August 2016

Crooked, the crow still flies

By David Feela

I was heading into the mountains, Pam riding along with me, both of us happy to be free of household chores for a few days. The lawn had been mowed, the irrigation set to its proper flow, and all the ripe berries in the garden had been harvested by us instead of the birds.

Grabbing only the barest of necessities, like extra underwear and socks, we also knew enough to stow the current books we were reading. No escape is worth its salt without an alternative method of escape, and reading has been legal in Colorado much longer than marijuana. We locked the front door and drove away, our little trailer tagging along behind us like the shadow of our desire to find an altered perspective.

About an hour later, at an altitude conducive to whimsy, we spotted a sign at the side of the road: Indoor Yard Sale. We decided to stretch our legs and feast our eyes on some secondhand distractions. The building housing the diversion qualified as a truly shabby mountain town relic, which suggested we might have a great time digging through dusty piles of inventory.

Once inside the door, Pam made her way around the shop, scouting out most everything. As usual, I made a beeline toward a table full of used books.

I shuffled through a mostly dull collection of book club specials until I spotted a large-breasted illustrated history of artwork titled Vargas, with a foreword by Hugh Hefner. It had been inscribed to Gene for his 1982 birthday from Betty. Lucky Gene. Lucky me. I thumbed the pages and instantly decided it was the only book worth buying.

Gradually Pam also found her way to the book table, the place where we always meet up to share our discoveries and disappointments. I knew if the shop had any worthy merchandise, she’d be carrying it.

“Anything interesting?” she asked.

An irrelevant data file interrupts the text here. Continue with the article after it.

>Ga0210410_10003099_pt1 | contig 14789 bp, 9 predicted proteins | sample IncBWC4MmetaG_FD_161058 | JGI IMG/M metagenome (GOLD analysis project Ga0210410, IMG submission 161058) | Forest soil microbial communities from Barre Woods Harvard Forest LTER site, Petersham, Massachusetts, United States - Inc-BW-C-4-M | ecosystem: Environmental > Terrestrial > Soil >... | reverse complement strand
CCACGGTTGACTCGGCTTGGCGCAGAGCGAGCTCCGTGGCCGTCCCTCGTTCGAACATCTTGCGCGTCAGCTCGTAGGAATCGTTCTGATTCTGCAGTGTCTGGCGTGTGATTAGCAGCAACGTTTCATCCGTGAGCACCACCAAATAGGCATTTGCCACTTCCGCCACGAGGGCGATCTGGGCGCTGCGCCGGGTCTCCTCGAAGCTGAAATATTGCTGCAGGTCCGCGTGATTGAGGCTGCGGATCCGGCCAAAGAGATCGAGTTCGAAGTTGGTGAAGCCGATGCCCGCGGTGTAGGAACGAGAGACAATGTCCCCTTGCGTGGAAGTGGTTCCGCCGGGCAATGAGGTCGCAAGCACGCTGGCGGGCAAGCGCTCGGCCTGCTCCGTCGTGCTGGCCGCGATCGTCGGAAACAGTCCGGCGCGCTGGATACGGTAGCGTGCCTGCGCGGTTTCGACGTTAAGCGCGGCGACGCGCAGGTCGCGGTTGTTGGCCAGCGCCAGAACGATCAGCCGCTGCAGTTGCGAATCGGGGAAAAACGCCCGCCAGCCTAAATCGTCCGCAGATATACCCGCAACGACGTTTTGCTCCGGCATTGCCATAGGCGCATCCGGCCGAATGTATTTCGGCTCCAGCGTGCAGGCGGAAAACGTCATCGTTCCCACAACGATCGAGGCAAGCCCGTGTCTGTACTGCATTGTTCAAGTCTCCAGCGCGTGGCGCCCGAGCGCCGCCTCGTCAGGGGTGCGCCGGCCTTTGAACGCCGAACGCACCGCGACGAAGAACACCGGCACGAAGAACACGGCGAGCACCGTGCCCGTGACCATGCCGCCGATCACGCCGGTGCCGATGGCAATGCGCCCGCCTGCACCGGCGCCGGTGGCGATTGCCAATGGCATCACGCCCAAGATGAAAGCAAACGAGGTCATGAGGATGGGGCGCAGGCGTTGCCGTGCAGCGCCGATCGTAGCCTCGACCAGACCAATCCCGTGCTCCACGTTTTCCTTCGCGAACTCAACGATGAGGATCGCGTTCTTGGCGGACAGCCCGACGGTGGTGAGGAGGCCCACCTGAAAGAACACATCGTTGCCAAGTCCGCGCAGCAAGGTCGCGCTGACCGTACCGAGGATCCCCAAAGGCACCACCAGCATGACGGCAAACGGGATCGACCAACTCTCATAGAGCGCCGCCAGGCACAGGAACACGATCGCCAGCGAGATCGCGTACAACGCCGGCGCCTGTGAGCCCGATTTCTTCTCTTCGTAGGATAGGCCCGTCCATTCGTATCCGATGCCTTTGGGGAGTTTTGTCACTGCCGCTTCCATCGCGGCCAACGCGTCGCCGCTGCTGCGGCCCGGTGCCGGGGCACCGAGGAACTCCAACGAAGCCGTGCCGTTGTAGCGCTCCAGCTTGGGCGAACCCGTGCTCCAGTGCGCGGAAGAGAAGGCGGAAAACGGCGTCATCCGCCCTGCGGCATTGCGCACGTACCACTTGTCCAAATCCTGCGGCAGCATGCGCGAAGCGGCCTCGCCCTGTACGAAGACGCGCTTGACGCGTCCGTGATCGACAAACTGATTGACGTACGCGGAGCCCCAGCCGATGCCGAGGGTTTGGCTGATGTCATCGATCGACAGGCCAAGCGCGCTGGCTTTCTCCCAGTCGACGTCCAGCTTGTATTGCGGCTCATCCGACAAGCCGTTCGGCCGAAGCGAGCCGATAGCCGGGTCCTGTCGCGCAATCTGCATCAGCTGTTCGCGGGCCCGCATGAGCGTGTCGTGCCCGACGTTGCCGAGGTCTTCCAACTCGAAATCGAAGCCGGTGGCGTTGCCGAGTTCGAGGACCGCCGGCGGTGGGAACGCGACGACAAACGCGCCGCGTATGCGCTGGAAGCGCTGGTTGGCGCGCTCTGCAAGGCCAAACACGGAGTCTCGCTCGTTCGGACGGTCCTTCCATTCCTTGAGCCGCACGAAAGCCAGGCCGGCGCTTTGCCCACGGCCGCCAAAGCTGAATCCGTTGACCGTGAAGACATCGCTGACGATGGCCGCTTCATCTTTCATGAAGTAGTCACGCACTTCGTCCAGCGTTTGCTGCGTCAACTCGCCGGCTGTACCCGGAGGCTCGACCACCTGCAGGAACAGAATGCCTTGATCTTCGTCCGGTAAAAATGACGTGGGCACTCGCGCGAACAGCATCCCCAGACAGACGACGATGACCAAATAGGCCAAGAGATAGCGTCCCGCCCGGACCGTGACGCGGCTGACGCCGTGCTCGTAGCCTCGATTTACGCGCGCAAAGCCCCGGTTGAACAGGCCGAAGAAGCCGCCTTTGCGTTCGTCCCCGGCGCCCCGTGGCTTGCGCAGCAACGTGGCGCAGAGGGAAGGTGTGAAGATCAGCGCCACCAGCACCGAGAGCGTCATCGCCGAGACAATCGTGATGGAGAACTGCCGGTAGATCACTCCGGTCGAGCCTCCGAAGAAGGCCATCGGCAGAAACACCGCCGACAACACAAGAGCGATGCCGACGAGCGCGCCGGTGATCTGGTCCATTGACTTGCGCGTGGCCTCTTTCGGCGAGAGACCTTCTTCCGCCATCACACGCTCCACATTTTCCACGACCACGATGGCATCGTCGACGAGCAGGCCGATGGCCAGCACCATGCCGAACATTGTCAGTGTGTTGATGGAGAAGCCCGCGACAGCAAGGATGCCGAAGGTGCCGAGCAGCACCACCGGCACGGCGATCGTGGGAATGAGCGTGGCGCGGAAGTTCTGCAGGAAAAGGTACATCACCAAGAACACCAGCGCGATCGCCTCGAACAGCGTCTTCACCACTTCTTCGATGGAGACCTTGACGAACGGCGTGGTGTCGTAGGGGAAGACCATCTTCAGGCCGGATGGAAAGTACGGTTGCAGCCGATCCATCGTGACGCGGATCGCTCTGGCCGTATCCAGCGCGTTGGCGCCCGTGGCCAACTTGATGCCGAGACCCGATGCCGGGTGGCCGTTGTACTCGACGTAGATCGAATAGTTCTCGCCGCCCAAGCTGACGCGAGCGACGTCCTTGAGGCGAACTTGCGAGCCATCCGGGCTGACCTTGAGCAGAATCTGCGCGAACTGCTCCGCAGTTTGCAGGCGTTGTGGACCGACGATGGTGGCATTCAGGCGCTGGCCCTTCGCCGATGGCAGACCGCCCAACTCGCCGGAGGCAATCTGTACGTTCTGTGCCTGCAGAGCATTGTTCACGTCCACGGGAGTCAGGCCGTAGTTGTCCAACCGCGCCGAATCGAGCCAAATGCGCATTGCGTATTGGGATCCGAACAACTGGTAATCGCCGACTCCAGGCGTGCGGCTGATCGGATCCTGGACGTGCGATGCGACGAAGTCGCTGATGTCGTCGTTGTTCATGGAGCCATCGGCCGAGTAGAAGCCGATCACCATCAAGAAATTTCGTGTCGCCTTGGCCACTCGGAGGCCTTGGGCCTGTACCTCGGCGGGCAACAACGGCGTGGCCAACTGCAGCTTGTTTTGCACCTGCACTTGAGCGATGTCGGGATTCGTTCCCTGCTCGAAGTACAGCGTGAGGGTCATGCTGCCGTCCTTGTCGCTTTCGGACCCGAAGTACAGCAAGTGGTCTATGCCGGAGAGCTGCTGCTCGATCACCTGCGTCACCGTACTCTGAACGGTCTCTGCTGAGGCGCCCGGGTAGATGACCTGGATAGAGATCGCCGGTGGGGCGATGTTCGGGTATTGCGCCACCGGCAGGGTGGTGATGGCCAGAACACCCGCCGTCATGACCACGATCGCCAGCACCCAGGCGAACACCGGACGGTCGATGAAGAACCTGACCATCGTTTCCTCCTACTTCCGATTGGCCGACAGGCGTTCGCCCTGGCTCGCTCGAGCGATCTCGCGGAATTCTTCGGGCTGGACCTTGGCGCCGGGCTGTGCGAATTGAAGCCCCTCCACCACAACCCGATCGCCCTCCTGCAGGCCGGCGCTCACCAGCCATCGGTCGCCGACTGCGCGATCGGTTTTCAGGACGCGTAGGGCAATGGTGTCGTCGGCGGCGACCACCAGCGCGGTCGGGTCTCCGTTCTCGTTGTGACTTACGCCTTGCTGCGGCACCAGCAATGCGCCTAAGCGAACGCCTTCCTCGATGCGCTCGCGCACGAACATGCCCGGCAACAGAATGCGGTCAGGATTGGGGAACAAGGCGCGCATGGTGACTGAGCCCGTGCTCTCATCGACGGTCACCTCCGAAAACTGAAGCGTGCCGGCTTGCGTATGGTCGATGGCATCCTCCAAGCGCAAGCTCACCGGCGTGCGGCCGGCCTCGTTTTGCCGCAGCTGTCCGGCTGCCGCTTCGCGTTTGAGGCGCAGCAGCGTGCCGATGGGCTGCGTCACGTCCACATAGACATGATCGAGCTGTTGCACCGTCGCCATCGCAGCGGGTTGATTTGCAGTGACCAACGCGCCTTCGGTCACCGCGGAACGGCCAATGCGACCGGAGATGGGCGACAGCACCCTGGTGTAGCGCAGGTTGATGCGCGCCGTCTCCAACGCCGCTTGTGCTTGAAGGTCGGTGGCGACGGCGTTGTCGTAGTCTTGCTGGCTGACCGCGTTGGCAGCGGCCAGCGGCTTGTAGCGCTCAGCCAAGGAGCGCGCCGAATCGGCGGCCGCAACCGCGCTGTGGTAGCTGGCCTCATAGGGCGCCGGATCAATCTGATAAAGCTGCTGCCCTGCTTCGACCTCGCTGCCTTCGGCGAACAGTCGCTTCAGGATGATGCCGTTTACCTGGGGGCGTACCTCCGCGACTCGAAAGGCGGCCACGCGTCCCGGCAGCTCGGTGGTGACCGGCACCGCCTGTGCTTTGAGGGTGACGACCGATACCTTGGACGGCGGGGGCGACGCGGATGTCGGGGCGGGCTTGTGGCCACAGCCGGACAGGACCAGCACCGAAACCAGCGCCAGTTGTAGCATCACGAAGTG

“Not much, except for this,” and I flipped my book open to a double page spread of a nude Vargas girl. She yawned.

“It’s art!” I whispered.

After that I was pretty much killing time until Pam finished browsing the book titles. I was staring off toward the door, watching two new customers enter and try to orient themselves for the look-around when Pam nudged me: “Interested in this?”

She held out a copy of Jack Kisling’s The Crow Flies Crooked. I’d been looking for that book for 20 years! And she knew it, having been shown the occasional copy I scrolled up on my computer as it surfaced on Alibris or Amazon or Ebay, always listed for a lot more money than I could afford. As I reached for the book in her hand, I nearly swooned, and her face beamed like that of a Leprechaun that had managed to materialize a pot of gold at the end of a dusty rainbow.

The author of this hilarious piece of Southwest fiction has been a literary hero of mine for decades, a true la vida loca. The availability problem with his book is complicated by the fact that it only went through one printing when it was issued in 1966, a hardcover edition by David McKay Publications. Many of those copies have allegedly been destroyed by his Crying Creek detractors who bought up all the books they could find and trashed them because they believed the town had been portrayed in a scandalous manner.

The rest must be scattered like meteorite fragments all across the West. Sadly, the book has never been reprinted, and Kisling, a career journalist for the Denver Post, apparently didn’t expect it. He died in 1998, well aware of his diminishing supply.

A Denver-based news and culture publication, Westword, reported a Kisling anecdote that explains how the author felt about his struggle with getting his fiction into his readers’ hands. Two months before his death, Jack Kisling signed one of those rare original copies. In the book he wrote, “Enjoy now, don’t wait for the movie.”

I felt a bit like a teenager checking out with a Playboy magazine, but the Vargas girls meant nothing to me now as I approached the exit.

“How much are you asking for your books?” I asked.

“Two dollars each.”

“Then I’ll take these two.”

Reaching for my wallet with a trembling hand, I paid the cashier and stepped out into the daylight with a grin that might have blinded the sun.

David Feela, an award-winning poet, essayist, and author, writes from Montezuma County, Colo. See his works at